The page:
Disturbing body-cam video emerged Monday showing an unarmed Black man being fatally shot in the head by a white Louisiana sheriff’s deputy earlier this month, amidst widespread backlash from community members.
Derrick Kittling, 45, was killed after Deputy Rodney Anderson stopped him for an alleged window tint violation on November 6, as he drove his Chevrolet Silverado pickup during the daytime in a residential neighborhood of Alexandria, according to The Huffington Post.
The incident sparked outrage in the predominantly Black city, prompting Louisiana State Police to release body camera footage.
Fatal Shooting Of Unarmed Black Man Causes Widespread Outrage In Predominately Black City Of Alexandria
The clip shows a Rapides Parish sheriff’s deputy fatally shooting an unarmed Black man in the head during a traffic stop.
At a press conference on Monday, Anderson’s body-worn camera footage shown alongside other footage recorded by a bystander during the deadly traffic stop.
In the footage, Deputy Anderson can be heard telling Kittling to “stay right there” as the latter exited his car, before promptly switching orders and telling him to walk towards his police truck, which Kittling was standing beside after getting out of the driver’s seat.
WARNING: graphic and disturbing content below:
“According to Troopers, a Rapides Parish deputy stopped 45-year-old Derrick Kittling around 1:30 p.m. Sunday on Broadway Avenue in Alexandria.”
/1 multi-view pic.twitter.com/XXRaMvzd0U
— Shane B. Murphy (@shanermurph) November 20, 2022
Anderson isn’t heard once telling Kittling why he had been stopped. When he does ask for a reason, Anderson doesn’t answer the question.
Anderson’s conflicting orders appeared to confuse Kittling, as the deputy then tells him to “walk over here.”
Officer’s Conflicting Orders Appears To Confuse Unarmed Victim In Moments Leading Up To Fatal Shooting
“Walk to your truck,” the deputy says while Kittling is standing by the truck’s door and the deputy remains in his car.
The officer then gets out of the police vehicle and demands Kittling keep his hands out of his pockets. As Kittling walks to the back of his truck, per Anderson’s orders, he’s accosted by the officer who grabs his left arm.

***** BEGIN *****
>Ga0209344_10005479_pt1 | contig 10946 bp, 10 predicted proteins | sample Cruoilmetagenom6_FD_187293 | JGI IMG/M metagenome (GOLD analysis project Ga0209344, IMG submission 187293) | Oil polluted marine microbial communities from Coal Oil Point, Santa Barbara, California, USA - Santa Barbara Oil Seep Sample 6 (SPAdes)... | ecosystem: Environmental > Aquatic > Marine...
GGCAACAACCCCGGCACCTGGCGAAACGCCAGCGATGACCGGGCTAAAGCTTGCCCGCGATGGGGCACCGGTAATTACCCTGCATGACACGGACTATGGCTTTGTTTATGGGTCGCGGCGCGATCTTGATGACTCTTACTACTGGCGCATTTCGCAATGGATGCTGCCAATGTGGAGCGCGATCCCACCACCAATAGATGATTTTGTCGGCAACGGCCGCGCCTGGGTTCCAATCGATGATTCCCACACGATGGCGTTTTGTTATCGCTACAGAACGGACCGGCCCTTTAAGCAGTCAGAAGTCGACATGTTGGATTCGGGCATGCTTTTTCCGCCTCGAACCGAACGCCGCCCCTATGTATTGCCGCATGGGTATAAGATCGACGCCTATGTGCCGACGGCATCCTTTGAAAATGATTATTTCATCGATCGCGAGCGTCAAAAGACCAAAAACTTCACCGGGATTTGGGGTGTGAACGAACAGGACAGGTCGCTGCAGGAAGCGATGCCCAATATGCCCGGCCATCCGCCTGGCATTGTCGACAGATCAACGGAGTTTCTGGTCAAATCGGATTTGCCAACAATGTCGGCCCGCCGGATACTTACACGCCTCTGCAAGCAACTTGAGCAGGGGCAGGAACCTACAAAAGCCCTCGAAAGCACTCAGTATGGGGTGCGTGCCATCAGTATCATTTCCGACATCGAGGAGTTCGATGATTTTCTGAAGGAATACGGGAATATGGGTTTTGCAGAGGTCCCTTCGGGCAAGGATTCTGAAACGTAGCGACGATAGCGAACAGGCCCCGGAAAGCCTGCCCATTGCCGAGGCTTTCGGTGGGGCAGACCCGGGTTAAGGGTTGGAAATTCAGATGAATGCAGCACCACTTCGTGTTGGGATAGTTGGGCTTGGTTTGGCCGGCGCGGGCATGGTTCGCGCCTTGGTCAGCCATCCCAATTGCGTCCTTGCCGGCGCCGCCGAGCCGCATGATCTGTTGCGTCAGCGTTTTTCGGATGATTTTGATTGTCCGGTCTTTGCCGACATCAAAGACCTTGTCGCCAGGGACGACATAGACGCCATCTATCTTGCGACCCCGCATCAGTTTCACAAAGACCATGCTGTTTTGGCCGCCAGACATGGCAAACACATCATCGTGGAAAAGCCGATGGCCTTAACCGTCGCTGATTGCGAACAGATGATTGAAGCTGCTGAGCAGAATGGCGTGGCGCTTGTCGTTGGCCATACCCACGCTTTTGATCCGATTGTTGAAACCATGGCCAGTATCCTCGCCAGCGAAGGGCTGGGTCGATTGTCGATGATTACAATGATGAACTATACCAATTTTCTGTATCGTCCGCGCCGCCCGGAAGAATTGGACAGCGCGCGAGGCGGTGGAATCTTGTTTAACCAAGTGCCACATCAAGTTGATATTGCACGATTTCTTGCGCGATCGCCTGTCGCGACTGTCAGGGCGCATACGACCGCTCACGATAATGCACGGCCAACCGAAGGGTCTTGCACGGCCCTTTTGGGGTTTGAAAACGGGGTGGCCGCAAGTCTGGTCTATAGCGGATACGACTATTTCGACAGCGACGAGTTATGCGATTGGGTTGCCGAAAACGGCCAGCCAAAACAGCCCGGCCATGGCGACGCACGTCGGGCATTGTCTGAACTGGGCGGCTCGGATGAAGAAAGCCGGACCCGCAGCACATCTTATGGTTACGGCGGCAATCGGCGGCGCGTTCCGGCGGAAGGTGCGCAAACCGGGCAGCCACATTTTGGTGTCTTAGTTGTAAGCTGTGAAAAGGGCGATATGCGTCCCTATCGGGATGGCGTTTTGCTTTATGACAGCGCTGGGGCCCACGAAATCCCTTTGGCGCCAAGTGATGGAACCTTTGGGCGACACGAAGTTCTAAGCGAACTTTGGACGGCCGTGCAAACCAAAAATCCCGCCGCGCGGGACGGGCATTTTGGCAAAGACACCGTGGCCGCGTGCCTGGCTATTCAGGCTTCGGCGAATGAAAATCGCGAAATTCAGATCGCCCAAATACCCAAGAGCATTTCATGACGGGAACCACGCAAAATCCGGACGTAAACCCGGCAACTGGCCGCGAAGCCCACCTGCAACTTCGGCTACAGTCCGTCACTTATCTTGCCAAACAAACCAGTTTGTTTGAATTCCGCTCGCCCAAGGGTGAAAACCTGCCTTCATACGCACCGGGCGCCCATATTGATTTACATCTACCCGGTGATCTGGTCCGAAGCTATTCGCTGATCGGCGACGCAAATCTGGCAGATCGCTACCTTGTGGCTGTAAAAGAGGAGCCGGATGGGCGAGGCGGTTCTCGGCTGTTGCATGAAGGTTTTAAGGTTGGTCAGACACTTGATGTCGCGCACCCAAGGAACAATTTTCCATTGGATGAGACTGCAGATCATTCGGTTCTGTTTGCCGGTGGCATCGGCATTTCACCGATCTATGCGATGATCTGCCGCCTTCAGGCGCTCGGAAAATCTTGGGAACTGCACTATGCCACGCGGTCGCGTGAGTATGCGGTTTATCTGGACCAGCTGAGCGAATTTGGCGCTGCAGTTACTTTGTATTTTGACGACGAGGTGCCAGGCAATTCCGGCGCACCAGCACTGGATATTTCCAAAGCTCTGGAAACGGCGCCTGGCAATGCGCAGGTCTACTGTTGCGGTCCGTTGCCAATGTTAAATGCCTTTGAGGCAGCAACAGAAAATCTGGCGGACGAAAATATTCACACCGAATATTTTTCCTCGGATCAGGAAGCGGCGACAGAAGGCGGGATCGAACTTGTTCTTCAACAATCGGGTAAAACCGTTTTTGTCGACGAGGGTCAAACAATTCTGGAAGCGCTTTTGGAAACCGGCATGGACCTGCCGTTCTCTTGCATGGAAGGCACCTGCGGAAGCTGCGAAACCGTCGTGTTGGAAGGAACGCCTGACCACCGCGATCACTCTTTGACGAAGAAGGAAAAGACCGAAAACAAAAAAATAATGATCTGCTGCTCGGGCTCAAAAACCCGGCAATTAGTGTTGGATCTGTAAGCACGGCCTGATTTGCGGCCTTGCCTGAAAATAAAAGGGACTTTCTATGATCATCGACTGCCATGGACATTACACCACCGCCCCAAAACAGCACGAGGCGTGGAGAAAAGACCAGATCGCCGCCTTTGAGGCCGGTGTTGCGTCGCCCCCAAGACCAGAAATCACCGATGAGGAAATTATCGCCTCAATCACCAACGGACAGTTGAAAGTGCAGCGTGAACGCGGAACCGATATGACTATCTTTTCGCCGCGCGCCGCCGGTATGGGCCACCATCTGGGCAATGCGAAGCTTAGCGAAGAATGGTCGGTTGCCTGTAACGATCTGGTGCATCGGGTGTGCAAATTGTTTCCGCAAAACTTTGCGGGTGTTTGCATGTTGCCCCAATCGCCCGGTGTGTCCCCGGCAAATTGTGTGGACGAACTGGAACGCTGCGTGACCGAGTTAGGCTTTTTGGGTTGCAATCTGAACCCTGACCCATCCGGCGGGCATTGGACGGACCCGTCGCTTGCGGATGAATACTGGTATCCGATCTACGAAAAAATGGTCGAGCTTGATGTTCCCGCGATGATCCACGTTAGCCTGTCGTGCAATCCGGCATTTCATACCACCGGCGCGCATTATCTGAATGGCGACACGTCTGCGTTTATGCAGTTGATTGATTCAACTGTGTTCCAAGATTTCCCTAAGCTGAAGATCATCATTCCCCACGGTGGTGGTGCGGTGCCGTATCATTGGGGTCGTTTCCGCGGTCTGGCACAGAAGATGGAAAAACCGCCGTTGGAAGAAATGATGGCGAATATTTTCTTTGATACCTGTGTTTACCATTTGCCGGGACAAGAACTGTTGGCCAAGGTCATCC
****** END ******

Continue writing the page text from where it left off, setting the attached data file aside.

“What’s the issue?” Kittling asks Anderson.
Anderson goes on to say that Kittling is following his orders before telling him to turn around and face the truck. Kittling then asks if he can retrieve his phone, to which the deputy responds: “we will get to that,” and stops him from getting his phone.
Kittling continues to remain confused during the encounter with Anderson, asking the officer “why are you grabbing on me, bruh?”
“What I did? What is wrong with you? While are you grabbing on me, man? Why are you grabbing on me, bruh?” Kittling asks Anderson.
A Struggle Ensues, Ending With Kittling – Who Was Unarmed – Shot In The Head
The officer can then be heard telling Kittling to put his hands behind his back several times, but the still-confused Kittling asks Anderson, “For what?”
Then, a struggle begins.
The sheriff’s department said that Anderson “lost control” of his Taser before Kittling retrieved it amidst the struggle as it lay on the ground.
It remains unclear if Kittling ever pointed the Taser toward Anderson.
The struggle, which lasted about a minute, ends with the officer fining a shot. “Shots fired, shots fired,” Anderson can be heard saying.
Meanwhile, dashboard camera footage shows Anderson carrying the gun and looking at Kittling as he lay on the ground. He then makes a call toward other officers, telling them he shot the man in the head, The Huffington Post reports.
Police Department Refuses To Reveal If Officer Violated Policy, Family Retains Defense Attorney Ben Crump
During a press conference on Sunday, Col. Lamar Davis, head of the Louisiana State Police, told local media that Kittling had been stopped for a window tint violation and having a modified exhaust.
The department did not reveal whether or not Anderson violated department policy, and refused to say if Kittling was tased. Davis also would not say if the taser ever struck Anderson during the struggle.
“We can’t say for certain that he was actually tased or whether the officer was tased. There is a lot that goes into researching this.”
Renowned defense attorney Ben Crump and co-counsel Ronald Haley have been retained by the family of Derrick Kittling, according to a tweet by the lawyer.
Kittling is reported to be the brother of a high-ranking official within the Louisiana State Police Department, Lt. Colonel Kenny VanBuren, who’s official bio says he’s a 31-year veteran of the force, according to WAFB.